Microstock FAQ: Frequently Asked Questions

What Is Stock Photography?

Stock photography is photography that’s already been taken and is lying around somewhere, ready to use. The opposite is assignment photography, where someone pays you to go off and photograph something.

For the photographer, assignment photography is more glamorous and fun, in that “hey, National Geographic hired me to spend three months photographing in the rain-forest” sort of way. But stock is where the money’s at. Even professional photographers do assignment work almost at cost, just to get the stock. And assignment is a one-time payment, whereas stock is recurrent income — every month, you get money deposited into your bank account, almost for life. It’s like a salary or a retirement paycheck. You can do nothing, and lie on a beach, and still get paid. Now that’s what I want.

What About Copyright?

Don’t worry about that. You keep the copyright. All you’re doing is licensing the photo, meaning that someone is paying you to use that photo on a project. You still keep the photo, or, legally, the right to copy the photo. So you can let another person license the photo for their project, then another, then another, forever. This is the beauty of stock photography — you don’t get much money per license, but you can license each photo an unlimited number of times and get a constant stream of money.

Do I Have To Copyright The Photos First?

No. Your photos are automatically copyrighted — by law — when you take them. An official registration of copyright is only useful if you go to court, which is highly unlikely, so it’s generally not worth your time.

Won’t Someone Steal My Work?

No. This is a mature market and publishers are more than happy to pay the rates and follow the rules. Besides, the full-size versions of your photos are kept behind lock and key by the microstock sites, and are only accessible after payment.

The thumbnails (or “comps” in stock parlance) that are shown for free, are too small to be used properly in print, and are often stamped with a “watermark” (usually the site’s logo embedded in the photo) so that any online usage is pretty obvious. You might get some uneducated or dishonorable individuals using the little samples but this is usually minor usage and generally doesn’t detract from your sales.

Who Buys Stock Photography?

That’s a great question. To make the most money, you should keep in mind who’s buying your work.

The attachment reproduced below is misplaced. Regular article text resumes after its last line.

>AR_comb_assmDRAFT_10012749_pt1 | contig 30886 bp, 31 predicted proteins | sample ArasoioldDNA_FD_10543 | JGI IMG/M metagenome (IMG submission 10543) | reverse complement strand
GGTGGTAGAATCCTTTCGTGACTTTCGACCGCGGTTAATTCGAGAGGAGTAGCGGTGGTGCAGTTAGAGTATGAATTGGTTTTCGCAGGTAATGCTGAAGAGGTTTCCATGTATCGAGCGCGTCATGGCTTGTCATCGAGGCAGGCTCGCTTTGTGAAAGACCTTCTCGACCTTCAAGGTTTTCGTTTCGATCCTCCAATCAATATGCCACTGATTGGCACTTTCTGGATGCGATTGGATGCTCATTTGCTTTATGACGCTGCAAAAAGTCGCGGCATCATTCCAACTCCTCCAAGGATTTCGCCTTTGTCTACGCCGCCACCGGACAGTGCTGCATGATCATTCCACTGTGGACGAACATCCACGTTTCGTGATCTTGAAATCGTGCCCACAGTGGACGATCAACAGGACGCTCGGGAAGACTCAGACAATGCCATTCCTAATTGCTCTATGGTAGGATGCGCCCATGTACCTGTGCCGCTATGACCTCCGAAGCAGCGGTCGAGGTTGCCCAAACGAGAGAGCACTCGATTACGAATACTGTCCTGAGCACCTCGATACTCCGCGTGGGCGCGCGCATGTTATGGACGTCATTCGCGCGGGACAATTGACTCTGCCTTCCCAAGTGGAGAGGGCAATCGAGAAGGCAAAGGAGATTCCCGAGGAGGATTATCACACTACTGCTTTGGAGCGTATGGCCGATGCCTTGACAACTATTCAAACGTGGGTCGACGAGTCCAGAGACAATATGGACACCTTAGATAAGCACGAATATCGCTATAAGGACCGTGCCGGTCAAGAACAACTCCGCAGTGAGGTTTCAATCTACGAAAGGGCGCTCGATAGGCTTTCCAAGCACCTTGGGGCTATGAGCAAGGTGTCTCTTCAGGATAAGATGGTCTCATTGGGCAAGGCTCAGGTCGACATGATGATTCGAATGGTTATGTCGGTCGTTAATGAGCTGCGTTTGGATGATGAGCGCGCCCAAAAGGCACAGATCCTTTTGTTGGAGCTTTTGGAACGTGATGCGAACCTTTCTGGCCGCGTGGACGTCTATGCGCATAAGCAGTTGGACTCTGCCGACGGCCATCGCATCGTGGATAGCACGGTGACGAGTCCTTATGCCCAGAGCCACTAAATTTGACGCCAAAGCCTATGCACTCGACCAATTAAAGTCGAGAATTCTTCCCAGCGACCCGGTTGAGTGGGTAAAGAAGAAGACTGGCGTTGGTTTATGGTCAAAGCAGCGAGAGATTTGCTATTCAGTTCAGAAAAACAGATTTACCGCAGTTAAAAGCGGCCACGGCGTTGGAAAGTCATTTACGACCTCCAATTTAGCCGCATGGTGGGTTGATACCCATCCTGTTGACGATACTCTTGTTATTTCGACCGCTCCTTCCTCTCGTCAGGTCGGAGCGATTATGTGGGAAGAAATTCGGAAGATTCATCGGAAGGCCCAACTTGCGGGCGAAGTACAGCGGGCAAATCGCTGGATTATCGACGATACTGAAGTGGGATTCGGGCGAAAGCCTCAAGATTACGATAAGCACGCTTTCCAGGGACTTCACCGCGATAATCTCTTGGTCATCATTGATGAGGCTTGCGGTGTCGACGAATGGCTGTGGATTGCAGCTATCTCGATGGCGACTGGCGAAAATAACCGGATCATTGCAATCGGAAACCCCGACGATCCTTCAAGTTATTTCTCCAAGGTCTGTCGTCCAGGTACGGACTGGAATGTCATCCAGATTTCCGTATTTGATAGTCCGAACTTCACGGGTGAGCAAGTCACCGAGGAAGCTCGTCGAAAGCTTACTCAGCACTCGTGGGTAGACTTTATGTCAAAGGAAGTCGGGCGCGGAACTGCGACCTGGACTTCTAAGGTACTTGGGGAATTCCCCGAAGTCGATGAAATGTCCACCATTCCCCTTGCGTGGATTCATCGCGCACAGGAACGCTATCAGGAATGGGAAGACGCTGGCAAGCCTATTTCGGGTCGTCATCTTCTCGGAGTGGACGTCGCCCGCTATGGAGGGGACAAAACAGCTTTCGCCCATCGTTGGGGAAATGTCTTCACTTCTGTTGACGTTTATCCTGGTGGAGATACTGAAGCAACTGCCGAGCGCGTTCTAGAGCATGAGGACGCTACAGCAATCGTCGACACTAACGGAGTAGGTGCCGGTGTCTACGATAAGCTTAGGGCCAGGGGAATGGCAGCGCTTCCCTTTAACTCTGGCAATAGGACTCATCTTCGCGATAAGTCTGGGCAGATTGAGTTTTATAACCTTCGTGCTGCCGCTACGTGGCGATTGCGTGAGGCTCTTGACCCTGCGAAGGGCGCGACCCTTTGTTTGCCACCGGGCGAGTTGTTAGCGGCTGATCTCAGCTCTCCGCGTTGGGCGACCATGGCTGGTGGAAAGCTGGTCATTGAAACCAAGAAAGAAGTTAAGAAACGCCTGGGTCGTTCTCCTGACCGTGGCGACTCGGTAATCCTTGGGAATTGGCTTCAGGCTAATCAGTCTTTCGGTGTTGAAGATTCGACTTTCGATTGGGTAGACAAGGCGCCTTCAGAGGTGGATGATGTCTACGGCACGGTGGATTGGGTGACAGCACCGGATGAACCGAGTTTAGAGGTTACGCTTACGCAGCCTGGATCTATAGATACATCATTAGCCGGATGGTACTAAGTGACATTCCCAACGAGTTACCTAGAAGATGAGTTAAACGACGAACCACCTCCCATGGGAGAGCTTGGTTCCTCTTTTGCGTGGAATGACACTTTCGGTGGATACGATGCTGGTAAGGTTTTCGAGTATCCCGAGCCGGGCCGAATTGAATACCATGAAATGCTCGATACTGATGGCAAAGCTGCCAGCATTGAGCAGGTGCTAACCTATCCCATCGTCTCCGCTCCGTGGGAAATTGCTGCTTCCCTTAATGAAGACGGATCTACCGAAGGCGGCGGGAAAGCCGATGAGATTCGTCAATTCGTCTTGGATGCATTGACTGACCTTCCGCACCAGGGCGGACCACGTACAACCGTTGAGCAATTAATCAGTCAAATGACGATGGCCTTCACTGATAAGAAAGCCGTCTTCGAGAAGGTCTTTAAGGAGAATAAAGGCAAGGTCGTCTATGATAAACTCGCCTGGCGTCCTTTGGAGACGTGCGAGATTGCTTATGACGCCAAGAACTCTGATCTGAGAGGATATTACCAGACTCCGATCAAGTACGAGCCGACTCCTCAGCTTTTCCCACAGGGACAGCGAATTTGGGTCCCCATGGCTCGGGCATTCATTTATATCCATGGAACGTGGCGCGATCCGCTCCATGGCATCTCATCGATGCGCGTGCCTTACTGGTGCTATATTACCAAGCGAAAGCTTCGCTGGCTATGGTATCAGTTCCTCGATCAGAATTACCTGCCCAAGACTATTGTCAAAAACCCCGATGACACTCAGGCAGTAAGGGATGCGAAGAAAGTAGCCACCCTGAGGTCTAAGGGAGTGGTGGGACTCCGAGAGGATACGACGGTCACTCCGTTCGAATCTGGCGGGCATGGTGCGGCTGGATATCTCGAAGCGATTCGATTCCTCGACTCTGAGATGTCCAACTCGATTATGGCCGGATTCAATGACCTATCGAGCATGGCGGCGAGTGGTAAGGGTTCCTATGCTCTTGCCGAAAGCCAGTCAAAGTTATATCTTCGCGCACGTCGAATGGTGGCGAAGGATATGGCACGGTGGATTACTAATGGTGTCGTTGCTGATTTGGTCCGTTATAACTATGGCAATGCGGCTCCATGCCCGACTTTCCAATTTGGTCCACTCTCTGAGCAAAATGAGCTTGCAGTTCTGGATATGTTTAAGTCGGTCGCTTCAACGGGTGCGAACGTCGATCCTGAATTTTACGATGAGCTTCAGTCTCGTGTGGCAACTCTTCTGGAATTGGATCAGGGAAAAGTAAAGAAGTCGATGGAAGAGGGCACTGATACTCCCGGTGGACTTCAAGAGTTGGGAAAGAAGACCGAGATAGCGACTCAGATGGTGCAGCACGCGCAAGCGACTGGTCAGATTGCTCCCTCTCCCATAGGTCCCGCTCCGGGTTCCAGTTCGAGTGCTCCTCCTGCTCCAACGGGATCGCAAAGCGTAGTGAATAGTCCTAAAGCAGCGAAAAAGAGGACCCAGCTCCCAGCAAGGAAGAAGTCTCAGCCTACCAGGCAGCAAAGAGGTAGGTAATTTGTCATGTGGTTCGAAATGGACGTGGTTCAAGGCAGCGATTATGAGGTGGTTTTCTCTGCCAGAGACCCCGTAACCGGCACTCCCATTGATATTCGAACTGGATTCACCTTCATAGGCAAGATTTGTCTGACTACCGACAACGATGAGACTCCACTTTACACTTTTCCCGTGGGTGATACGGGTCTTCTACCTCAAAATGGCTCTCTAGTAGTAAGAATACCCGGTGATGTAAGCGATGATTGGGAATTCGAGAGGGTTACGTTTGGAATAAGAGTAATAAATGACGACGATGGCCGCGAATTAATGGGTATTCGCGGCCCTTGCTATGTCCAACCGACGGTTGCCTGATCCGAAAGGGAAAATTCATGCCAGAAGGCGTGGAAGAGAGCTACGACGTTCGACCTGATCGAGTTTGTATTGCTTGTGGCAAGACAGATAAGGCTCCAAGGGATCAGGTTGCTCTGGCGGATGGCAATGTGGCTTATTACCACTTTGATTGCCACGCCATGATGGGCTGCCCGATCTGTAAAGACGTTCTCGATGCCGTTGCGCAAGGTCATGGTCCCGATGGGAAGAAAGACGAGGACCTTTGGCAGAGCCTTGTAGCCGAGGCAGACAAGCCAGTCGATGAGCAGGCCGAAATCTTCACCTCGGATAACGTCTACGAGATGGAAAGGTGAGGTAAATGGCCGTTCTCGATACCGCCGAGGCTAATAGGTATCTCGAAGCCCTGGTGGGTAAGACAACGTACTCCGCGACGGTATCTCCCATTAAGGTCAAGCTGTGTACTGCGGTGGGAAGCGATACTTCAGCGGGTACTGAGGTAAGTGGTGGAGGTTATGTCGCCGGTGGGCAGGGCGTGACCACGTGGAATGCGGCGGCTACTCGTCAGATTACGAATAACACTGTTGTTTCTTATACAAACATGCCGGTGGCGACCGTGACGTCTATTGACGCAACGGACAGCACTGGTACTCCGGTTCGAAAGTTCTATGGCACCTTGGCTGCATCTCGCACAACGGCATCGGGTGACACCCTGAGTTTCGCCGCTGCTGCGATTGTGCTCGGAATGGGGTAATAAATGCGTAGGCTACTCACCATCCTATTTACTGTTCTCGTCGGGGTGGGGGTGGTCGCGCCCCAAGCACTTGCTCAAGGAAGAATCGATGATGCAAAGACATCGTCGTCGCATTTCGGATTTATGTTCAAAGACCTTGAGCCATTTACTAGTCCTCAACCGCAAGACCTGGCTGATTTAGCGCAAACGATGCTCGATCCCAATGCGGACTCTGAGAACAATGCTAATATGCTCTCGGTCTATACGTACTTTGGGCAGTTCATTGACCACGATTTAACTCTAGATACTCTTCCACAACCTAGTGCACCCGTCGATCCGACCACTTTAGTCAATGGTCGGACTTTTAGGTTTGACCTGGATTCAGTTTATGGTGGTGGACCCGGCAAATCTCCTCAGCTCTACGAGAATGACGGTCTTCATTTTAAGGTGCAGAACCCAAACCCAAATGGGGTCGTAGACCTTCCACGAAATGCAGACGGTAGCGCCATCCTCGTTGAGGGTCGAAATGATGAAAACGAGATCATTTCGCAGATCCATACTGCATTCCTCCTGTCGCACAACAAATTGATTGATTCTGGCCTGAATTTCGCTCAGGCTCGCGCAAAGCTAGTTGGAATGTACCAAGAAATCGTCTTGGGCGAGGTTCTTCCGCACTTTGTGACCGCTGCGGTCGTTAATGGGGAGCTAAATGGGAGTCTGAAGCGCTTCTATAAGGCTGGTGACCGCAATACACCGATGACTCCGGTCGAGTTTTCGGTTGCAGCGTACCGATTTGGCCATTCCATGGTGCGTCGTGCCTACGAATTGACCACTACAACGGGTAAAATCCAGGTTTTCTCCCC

Designers buy stock photography. People who have to put together books, brochures, websites, and magazines, etc. want pretty pictures that illustrate the subject of an article. Designers are often under a time crunch but have a budget for photography, so they go to a popular stock site, search using key words, try out a few “comps” (low-resolution images), and show them to the editor or client. Once approved, the designer downloads an appropriately-sized copy of the photo by paying a fee. You get a percentage of that fee.

How Much Money Do I Get?

The general rule of thumb for microstock is: one dollar per photo per month. “That’s not much” you may say. True. But if you have 1,000 photos, that’s $1,000 per month. And 10,000 photos is… nice money. So quantity is important. The more you offer, the more you get paid.

Can I Submit Any Photo?

Stock sites will reject photos that they feel won’t sell. And they are very selective. Thus, submitting all your photos will just be a waste of your time.

Additionally, microstock sites offer better terms and prominence to their best photographers. So you want to earn a good reputation and only submit images that are likely to be accepted. Thus, stringent editing is important.

What Photos Sell?

Look at magazines and brochures — that’s what sells. Your photos must be very simple. They must concisely convey the subject in an engaging and upbeat way. Remember, this is a very competitive market and the buyer will be comparing your shots with those of other photographers. Make your images well-composed, colorful, sharp, happy, direct, exciting, distinct. Remove any clutter and distraction. Use a tripod, lighting, and a simple background for a crisp, well-lit shot.